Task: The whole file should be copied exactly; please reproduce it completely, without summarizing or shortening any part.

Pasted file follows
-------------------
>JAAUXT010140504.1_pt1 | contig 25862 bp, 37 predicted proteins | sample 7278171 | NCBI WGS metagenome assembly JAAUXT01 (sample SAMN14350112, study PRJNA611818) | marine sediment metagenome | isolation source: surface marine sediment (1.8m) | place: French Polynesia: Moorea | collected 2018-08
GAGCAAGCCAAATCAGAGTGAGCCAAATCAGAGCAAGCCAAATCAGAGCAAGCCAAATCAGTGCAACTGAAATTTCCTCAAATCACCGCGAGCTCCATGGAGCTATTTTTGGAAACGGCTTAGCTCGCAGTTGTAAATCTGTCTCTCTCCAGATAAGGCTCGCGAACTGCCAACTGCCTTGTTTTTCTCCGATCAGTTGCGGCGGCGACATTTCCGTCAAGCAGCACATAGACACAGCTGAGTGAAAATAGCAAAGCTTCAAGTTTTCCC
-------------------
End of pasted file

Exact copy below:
>JAAUXT010140504.1_pt1 | contig 25862 bp, 37 predicted proteins | sample 7278171 | NCBI WGS metagenome assembly JAAUXT01 (sample SAMN14350112, study PRJNA611818) | marine sediment metagenome | isolation source: surface marine sediment (1.8m) | place: French Polynesia: Moorea | collected 2018-08
GAGCAAGCCAAATCAGAGTGAGCCAAATCAGAGCAAGCCAAATCAGAGCAAGCCAAATCAGTGCAACTGAAATTTCCTCAAATCACCGCGAGCTCCATGGAGCTATTTTTGGAAACGGCTTAGCTCGCAGTTGTAAATCTGTCTCTCTCCAGATAAGGCTCGCGAACTGCCAACTGCCTTGTTTTTCTCCGATCAGTTGCGGCGGCGACATTTCCGTCAAGCAGCACATAGACACAGCTGAGTGAAAATAGCAAAGCTTCAAGTTTTCCC